Women have what it takes to succeed in engineering
Madeline says it’s a misconception that men have a greater disposition for engineering than women. “Women are problem solvers,” she says.
“So when we go into schools we give them problems to solve. For example, in our biomimicry session (technology inspired by nature), we give them waterproof paper, water and a few tools and encourage them to come up with real-world problems they can solve with these bits and pieces.
“They break up into groups and invariably come back with great solutions to global problems, such as sheltering homeless people and collecting water in drought areas.”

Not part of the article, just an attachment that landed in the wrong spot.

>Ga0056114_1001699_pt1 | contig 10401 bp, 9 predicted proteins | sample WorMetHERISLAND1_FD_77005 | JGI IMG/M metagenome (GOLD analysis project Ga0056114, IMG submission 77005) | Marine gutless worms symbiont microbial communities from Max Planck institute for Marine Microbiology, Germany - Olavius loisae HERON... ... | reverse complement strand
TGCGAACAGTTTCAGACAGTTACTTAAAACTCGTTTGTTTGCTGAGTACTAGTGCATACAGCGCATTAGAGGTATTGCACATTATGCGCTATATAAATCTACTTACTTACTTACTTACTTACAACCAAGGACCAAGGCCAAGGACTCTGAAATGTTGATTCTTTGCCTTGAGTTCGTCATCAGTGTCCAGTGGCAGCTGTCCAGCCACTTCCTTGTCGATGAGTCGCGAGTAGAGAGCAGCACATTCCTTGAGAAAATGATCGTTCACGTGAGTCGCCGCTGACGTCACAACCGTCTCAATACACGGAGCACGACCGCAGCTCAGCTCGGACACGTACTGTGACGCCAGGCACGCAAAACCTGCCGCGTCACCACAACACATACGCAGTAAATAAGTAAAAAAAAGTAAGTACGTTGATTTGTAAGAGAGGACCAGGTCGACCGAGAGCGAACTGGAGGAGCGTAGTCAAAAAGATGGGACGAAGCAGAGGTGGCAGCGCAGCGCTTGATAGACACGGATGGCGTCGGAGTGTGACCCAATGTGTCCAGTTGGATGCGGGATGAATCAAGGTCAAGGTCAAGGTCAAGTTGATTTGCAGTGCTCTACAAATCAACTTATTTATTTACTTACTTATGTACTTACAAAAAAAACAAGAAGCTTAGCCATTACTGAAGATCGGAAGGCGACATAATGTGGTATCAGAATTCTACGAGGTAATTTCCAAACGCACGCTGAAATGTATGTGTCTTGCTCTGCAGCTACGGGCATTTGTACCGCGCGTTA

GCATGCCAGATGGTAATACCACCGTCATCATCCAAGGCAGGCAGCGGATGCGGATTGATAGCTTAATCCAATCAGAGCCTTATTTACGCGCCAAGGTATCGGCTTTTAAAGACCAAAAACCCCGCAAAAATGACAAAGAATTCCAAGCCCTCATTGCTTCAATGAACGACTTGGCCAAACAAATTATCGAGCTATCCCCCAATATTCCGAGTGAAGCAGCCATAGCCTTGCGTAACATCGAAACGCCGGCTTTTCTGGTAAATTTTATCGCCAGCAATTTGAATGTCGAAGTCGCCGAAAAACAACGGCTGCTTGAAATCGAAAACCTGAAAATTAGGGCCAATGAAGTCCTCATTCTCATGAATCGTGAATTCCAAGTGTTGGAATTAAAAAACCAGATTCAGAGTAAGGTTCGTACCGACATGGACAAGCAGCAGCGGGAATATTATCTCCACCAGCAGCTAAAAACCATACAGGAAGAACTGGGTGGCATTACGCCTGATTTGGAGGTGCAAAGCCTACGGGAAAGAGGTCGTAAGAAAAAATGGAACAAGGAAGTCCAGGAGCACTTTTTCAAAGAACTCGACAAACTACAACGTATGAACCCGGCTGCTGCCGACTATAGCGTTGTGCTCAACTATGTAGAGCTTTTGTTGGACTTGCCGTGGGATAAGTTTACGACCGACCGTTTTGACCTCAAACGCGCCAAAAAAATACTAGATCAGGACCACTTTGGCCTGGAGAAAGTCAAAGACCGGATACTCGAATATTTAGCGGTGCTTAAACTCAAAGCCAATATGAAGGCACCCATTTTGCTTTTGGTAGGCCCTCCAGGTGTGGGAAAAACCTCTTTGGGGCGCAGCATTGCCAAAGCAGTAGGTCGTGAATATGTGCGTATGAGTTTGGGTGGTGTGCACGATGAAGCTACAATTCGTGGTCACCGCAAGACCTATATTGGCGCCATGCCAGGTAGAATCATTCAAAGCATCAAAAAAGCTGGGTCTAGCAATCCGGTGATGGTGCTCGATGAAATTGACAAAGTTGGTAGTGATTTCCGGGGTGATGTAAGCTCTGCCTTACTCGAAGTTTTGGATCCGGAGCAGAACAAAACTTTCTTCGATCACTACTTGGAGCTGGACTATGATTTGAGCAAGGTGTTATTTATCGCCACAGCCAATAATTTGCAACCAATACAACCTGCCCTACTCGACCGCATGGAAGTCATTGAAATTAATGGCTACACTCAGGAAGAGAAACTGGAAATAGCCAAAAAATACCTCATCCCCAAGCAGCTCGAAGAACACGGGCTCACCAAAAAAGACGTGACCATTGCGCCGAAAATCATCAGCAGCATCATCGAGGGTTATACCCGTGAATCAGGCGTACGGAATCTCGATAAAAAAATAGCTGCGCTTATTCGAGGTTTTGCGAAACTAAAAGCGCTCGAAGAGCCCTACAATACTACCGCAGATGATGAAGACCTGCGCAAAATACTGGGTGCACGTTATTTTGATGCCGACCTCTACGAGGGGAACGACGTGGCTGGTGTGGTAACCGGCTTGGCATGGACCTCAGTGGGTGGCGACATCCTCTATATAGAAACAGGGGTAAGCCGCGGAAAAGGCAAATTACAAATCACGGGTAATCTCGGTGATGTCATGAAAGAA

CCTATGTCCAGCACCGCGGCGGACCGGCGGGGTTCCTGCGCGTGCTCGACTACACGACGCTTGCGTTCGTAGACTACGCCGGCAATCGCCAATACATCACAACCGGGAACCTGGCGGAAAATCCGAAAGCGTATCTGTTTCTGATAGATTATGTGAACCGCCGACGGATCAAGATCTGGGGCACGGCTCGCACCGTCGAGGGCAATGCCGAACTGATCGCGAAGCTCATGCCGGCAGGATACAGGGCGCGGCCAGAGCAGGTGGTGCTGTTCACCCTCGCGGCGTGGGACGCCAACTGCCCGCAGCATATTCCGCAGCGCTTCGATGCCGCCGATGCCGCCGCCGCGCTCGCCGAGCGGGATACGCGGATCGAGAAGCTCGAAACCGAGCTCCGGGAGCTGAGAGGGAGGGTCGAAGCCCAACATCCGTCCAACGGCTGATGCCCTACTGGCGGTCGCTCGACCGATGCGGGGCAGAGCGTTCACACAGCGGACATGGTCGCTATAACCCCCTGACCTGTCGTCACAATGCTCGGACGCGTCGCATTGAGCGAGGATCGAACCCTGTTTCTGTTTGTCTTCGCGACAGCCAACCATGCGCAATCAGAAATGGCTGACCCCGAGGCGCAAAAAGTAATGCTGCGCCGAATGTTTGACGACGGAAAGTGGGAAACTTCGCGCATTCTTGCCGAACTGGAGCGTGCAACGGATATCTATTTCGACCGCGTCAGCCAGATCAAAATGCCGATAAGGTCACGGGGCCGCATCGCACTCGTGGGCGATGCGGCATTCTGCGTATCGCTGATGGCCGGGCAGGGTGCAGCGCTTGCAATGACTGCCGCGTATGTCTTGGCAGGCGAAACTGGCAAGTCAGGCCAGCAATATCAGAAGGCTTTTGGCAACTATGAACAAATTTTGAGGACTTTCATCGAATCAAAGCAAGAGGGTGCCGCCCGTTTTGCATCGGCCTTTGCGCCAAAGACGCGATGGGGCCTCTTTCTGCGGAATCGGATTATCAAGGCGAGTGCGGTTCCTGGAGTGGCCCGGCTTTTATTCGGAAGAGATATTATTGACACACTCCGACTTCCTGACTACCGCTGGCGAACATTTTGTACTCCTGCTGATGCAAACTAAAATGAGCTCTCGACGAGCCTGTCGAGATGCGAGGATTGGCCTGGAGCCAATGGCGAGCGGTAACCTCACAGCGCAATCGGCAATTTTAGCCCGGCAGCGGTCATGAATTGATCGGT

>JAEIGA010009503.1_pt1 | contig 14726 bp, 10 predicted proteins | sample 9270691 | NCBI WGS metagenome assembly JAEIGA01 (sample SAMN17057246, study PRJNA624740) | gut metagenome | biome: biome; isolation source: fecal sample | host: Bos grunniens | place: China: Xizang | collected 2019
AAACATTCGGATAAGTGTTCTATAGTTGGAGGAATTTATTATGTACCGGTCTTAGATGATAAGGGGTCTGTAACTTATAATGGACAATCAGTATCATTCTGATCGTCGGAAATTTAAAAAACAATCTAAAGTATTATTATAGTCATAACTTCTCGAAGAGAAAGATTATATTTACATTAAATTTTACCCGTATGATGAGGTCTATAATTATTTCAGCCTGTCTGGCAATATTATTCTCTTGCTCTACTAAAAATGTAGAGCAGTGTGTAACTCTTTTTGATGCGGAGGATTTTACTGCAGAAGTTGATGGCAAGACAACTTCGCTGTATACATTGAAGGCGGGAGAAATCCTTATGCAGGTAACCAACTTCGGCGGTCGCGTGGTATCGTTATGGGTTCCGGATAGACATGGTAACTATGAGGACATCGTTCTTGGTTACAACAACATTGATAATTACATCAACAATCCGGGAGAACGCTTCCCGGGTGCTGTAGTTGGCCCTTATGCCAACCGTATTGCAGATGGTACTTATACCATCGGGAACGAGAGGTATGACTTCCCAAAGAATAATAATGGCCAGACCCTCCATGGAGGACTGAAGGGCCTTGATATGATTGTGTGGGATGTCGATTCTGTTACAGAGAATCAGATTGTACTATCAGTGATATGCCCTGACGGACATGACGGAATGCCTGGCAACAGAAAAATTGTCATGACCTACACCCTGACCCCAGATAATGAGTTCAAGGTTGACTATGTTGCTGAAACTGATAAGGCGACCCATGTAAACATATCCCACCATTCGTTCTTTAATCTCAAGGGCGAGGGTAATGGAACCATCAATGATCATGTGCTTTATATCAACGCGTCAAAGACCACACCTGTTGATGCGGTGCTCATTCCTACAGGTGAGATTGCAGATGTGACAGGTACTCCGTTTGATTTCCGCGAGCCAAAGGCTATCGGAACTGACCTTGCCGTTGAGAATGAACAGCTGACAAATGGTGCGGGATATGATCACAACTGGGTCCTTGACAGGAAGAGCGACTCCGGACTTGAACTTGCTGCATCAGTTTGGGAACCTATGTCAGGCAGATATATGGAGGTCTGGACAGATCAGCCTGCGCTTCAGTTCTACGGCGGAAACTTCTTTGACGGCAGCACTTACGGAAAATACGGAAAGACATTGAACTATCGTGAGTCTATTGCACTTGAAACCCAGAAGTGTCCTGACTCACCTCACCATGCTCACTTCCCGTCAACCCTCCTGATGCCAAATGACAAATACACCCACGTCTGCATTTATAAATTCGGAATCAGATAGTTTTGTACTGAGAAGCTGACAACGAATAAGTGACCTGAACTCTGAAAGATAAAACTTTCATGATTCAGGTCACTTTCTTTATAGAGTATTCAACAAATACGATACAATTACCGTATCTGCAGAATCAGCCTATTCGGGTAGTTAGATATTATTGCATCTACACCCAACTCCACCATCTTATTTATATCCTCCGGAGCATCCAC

In another activity, the students are challenged to run a mine. “They are given ore (actually, a box full of magnetic tiles) and encouraged to operate the mine safely and productively,” says Madeline.
“These kinds of fun activities are designed for girls to understand they have the ability to be miners of the future. It’s about developing transferrable skills of problem solving, critical thinking, and teamwork, reassuring them that they’re fully equipped to do the job.”